“Nevertheless, do not rejoice because the spirits are subject to you, but rejoice because your names are written in heaven.” Luke 10:1-12, 17-20.
Many of our fellow citizens are returning today from the July 4th holiday, so there are a more significant number of automobiles on the roads as well as long lines of passengers passing through SFO, and airports across the country.
Luke’s gospel is, in part, a travel narrative. Jesus too is traveling with his disciples from his region on the Lake of Galilee to the all-important city of Jerusalem, the location of the temple, and the seat of religious learning and power for Jews.
On this journey, Jesus tells many stories or parables but also faces opposition, and despite the doors closed to him, bravely Jesus calls together his band of 72 disciples.
In the Bible, numbers are most revealing, and in this instance, the number 72 came to represent all the tribes of nations. In choosing these seventy-two disciples and pairing them in groups of two, Luke forwards the ideas that Jesus’s mission is for Israel and the whole world.
Two weeks ago, I was on the campus of the University of Notre Dame, South Bend, Indiana. Otherwise known as the “Fightin’ Irish!” Well, you know the place.
The University of Notre Dame has a deep resonance within the Catholic culture of our country. I was there attending a conference on preaching sponsored by the university’s Theology Department.
While the campus and its buildings are impressive, so much more is the 10 AM Sunday Mass in the Basilica of the Sacred Heart. I’m happy to report the Church was filled with students, visitors and with many youngsters and their coaches for a national lacrosse camp. This particular Sunday Mass was on the highest level of worship, with excellent music, good preaching, and heartfelt community expression. It’s worth a visit, even when you cannot get tickets to a football game!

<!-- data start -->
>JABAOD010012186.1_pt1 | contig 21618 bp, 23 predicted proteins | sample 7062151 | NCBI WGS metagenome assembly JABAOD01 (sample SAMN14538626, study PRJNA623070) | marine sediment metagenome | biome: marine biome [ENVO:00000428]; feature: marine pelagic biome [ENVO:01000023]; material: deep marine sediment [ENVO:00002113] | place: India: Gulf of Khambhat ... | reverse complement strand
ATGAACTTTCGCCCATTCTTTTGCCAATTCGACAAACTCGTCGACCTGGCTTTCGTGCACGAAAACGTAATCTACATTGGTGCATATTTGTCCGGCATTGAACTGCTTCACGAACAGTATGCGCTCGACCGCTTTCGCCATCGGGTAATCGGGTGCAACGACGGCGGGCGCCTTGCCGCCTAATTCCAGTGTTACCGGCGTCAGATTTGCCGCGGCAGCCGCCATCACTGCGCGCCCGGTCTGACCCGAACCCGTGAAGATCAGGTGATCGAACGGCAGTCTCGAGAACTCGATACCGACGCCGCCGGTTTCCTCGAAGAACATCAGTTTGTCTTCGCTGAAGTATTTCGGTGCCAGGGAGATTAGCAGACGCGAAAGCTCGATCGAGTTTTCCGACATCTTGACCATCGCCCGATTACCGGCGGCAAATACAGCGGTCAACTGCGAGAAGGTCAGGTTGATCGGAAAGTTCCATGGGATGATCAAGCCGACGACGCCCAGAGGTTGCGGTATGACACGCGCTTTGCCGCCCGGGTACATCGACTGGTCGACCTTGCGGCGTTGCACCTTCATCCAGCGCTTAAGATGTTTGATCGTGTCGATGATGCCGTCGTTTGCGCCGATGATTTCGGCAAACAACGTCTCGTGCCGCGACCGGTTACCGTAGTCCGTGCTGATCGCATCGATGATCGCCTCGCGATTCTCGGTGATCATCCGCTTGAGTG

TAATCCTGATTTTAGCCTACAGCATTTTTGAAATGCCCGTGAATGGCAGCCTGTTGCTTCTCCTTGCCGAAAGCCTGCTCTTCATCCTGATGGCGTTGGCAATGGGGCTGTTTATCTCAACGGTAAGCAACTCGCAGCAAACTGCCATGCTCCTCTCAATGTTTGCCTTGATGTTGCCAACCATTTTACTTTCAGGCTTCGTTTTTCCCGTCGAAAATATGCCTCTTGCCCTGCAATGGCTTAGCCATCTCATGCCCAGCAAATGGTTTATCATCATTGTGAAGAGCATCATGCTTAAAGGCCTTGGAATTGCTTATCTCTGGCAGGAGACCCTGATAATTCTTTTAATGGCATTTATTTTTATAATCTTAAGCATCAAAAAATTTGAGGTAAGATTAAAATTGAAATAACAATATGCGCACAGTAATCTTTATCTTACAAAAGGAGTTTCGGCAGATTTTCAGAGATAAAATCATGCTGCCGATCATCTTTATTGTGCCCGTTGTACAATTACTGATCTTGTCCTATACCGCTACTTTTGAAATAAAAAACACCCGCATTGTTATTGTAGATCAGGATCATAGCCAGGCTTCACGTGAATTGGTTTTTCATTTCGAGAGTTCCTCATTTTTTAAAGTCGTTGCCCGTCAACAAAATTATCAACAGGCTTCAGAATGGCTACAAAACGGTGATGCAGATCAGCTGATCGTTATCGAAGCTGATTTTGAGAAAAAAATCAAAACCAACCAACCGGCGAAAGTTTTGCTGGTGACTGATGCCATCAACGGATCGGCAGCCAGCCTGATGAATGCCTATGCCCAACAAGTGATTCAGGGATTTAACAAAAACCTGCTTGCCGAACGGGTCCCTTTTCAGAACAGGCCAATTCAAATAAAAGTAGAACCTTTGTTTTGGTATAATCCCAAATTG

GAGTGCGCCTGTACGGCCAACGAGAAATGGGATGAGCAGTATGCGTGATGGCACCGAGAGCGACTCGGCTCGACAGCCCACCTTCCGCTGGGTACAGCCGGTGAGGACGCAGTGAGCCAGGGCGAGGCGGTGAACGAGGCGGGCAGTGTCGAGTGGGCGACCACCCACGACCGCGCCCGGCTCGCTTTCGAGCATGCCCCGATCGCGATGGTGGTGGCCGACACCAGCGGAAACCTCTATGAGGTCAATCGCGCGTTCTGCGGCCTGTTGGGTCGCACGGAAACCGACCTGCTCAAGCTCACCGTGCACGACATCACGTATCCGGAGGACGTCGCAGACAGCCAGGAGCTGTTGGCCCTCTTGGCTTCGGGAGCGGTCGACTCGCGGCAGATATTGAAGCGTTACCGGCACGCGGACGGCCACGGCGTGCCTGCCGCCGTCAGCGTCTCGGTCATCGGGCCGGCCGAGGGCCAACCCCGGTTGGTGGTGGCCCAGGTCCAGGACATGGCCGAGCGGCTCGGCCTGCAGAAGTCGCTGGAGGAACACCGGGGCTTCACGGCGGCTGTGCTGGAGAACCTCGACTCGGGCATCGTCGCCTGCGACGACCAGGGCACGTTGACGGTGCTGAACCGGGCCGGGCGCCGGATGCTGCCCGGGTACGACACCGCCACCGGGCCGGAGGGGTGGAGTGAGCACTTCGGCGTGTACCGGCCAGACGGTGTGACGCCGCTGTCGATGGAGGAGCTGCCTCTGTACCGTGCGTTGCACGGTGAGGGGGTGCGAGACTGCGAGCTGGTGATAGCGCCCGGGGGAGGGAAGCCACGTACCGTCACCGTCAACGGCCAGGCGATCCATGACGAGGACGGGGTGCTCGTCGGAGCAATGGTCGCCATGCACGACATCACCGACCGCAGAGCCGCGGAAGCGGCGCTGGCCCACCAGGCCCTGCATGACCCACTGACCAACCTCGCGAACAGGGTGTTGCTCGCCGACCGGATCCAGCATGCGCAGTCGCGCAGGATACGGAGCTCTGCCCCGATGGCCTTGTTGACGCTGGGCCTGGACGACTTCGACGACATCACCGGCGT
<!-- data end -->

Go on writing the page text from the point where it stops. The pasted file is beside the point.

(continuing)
For me, one small item stood out most. As I was exiting the Church, I took a quick look at the printed handouts at the back of the Church. There I picked up the church bulletin, a few pamphlets, and this impressive poster.
The poster contains 63 individual portraits of the 2018-2019 Holy Cross Men in Formation presently in the Moreau Seminary as well as the photos of the Notre Dame undergraduates who are considering a vocation to the Holy Cross Fathers and Brothers in what they term their “Old Collegian” program.
Looking at the photos of these young men and reading their short biographies, so reminded me of my days in the seminary, fifty years ago. There appears to be the sort of unit cohesion I remember from my days in the seminary and quite frankly missing in the diocesan priesthood today.
With the shortage of vocations today to priestly and religious life, believe me, if there were an NFL style-draft, each of these 63 guys would have a signing bonus worth millions!
Getting accepted into the University of Notre Dame is daunting. To think that these candidates for the priesthood would come from the ranks of such highly selective and motivated students tells you that the Congregation of the Holy Cross must be doing something right!
Of course, deep within the spiritual and religious heritage of the Holy Cross order of priests and brothers were people like Father Theodore Hesburgh, C.S.C, and Father Patrick Peyton, C.S.C. Again back to the gospel, these two men, both Hesburgh and Payton were ordained on June 15, 1941, in the same ceremony at the Notre Dame Basilica.